So there I sat, listening to the stories of the three and realizing that just because I want to continue to go to a women-only restroom, it does not mean I'm uptight. I just feel most comfortable in that comfort zone. And it's exactly this comfort zone that should be made possible for everyone - with the simple addition of a few new signs in all buildings.

Small changes with a big impact

A much greater challenge, however, are the structural disadvantages that are not apparent at first glance. Especially in administrative processes - starting with the application or enrollment. We don't even manage to adapt the language on our forms; most of them only say "head of the institution" or "dean” (the connotation in German is only male). And changing a form like that is actually done quickly," Sandra Tiefel explains to me uncomprehendingly. "But such a small change has a big impact on role models. If I always read that there are only male supervisors, then I might not get the idea that I, as a woman, can also become a supervisor." But that's not a problem at the university alone, she says, but a societal one: success and influence simply have a male connotation in our country. "In certain leadership positions, we expect men, and we carry that within ourselves," the former Equal Opportunity Officer knows.

Former Equal Opportunities Officer Sandra Tiefel on campus (c) Jana Dünnhaupt Uni Magdeburg As former Equal Opportunities Officer at the University of Magdeburg, Sandra Tiefel knows the challenges of gender equity. (Photo: Jana Dünnhaupt / Uni Magdeburg)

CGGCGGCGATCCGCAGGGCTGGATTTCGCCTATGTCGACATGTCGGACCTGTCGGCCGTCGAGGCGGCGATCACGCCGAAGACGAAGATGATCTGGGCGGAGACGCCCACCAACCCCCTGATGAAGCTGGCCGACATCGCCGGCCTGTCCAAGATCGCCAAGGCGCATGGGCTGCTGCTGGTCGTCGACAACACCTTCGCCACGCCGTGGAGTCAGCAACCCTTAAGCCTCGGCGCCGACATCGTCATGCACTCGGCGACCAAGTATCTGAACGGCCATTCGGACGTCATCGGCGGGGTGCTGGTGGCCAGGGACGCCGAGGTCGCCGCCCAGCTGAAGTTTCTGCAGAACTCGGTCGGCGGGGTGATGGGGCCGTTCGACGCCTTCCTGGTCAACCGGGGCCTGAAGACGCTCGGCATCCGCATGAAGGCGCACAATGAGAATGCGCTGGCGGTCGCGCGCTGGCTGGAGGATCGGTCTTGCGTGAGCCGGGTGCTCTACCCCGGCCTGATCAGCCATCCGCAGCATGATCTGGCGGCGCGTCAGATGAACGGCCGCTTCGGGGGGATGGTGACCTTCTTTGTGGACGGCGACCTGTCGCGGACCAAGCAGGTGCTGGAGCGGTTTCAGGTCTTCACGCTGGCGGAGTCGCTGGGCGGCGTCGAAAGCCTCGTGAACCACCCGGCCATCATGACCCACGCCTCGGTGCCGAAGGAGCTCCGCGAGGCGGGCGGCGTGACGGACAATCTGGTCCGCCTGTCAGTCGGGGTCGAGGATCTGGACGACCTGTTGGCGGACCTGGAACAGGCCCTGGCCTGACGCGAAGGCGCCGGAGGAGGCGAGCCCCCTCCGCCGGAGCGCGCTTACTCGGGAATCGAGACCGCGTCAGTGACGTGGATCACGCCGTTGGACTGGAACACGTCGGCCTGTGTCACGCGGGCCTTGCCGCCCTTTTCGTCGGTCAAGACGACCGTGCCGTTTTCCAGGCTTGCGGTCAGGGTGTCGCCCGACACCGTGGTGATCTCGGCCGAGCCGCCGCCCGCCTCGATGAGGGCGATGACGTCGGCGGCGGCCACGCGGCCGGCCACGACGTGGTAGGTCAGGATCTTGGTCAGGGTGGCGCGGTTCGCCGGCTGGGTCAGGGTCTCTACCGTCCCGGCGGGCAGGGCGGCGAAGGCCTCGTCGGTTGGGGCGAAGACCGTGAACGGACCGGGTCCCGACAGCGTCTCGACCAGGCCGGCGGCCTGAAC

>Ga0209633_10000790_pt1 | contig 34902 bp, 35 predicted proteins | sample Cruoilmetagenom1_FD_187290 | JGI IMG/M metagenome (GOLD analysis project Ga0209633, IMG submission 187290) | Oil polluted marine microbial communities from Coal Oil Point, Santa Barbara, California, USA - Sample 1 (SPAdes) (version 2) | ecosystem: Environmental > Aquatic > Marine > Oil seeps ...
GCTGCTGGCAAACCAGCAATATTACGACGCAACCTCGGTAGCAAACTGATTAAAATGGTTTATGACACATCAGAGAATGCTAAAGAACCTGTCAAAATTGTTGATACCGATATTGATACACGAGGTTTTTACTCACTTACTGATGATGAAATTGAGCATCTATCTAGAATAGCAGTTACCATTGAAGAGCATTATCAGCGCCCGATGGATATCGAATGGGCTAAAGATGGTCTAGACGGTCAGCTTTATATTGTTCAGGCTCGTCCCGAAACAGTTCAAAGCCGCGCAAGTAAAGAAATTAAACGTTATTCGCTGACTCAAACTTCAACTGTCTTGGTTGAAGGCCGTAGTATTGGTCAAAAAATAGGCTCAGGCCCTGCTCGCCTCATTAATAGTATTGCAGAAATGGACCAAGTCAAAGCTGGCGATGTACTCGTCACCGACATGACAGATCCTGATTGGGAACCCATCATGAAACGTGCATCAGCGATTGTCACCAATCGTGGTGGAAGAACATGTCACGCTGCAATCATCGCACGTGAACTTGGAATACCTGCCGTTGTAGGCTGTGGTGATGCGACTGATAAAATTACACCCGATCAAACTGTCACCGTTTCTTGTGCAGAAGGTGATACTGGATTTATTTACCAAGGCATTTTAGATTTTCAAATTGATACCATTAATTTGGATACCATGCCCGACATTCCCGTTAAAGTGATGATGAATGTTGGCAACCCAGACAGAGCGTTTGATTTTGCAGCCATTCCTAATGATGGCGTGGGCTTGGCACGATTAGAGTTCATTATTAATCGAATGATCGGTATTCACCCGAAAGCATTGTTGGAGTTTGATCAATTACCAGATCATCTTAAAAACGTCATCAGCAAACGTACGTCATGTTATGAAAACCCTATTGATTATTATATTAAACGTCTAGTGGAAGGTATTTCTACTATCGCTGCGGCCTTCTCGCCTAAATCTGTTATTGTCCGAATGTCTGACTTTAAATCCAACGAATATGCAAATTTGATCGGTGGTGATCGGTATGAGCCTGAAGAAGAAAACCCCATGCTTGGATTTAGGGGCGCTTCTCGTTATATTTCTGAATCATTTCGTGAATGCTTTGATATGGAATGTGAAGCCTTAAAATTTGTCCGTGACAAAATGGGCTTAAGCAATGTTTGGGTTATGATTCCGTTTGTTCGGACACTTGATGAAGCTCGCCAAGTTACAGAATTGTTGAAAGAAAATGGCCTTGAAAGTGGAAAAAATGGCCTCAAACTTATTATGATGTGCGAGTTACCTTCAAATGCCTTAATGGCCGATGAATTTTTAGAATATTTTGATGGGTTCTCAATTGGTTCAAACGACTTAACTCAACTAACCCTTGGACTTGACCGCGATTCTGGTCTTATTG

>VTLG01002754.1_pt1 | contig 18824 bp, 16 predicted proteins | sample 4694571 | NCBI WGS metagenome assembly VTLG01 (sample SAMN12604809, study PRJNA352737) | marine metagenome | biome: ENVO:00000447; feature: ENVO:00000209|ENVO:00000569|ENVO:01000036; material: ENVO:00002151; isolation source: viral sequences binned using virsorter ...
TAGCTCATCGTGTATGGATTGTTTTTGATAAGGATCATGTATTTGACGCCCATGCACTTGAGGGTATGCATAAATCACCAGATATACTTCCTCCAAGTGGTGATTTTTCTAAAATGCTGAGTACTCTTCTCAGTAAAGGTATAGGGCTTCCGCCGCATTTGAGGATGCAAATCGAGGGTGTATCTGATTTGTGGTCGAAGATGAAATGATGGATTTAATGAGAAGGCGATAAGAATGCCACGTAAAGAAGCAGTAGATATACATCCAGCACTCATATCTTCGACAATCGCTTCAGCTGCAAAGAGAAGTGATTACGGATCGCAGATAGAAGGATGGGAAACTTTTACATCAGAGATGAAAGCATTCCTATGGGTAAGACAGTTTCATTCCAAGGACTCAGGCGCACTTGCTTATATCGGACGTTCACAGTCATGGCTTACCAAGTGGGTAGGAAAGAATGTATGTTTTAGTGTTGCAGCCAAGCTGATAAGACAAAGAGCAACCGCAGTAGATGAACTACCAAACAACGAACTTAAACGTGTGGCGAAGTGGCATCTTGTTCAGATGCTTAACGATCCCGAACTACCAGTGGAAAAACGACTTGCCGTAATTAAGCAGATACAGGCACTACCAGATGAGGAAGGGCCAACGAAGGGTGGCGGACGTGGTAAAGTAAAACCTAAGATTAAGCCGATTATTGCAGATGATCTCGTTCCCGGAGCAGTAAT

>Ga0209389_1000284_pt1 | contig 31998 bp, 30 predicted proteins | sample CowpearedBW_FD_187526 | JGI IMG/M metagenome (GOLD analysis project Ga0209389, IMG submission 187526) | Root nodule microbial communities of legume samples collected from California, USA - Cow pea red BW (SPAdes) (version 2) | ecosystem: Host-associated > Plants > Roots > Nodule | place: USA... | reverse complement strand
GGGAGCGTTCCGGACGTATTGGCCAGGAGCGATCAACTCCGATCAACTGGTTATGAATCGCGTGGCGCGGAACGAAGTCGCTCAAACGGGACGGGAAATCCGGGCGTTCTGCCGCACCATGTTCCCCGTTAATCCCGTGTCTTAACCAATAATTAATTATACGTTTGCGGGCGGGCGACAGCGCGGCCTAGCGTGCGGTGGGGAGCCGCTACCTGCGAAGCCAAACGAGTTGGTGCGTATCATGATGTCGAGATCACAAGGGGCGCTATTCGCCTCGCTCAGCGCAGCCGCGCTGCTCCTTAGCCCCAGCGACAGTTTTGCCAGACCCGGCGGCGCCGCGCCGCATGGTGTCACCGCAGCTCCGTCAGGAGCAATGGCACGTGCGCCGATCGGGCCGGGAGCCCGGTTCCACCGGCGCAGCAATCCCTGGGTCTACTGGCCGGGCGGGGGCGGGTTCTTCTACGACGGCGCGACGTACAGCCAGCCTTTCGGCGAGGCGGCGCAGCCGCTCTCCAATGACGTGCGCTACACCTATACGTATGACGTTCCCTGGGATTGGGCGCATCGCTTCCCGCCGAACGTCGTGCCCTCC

Stella, Anna and Bolli have had similar experiences. When it comes to forms, they often only have the choice between male or female. There is no other option. "I myself am currently in the phase in which I am only consolidating this decision for myself. So sometimes I sit in front of a simple form for ten minutes and don't know what to select," Stella, who identifies as non-binary, confesses to me. Even for trans people who have not yet gone through their legal transition, the bureaucratic processes at the university present many challenges. For example, they currently cannot provide a name of their own choosing when they register or easily change it later. "The entire system is simply not designed for names or even genders to change over a lifetime," Anna remembers too well. "It was explained to me at the time that my data in the IT system can only be changed once the court ruling on the change of name and civil status is enacted; because otherwise the systems for paying wages and social security contributions will probably get messed up." As Sandra Tiefel tells me, at least this is also going to change at the university soon - the legal basis for it was just freshly brought on the way by the German parliament. It will soon be possible to use the new name even though it has not yet been officially registered. For those affected, this is a great emotional relief, because while they already appear with the new gender, they still have to live with the old name in everyday university life.

"The Equal Opportunity Office is concerned that gender should not play a role," emphasizes Sandra Tiefel. "To do that, we have to sharpen the perception of gender discrimination. We have to get to the point where we no longer notice whether someone is male or female. We have to be able to respond to individual needs; without having to define someone in advance based on their gender, skin color or religion. If people have problems at our university, we should solve them together with them - without opening up problems for another group of people. By setting up some gender-neutral restrooms, we could show how easy it is to do that."

*dey = a possible pronoun for people who identify as non-binary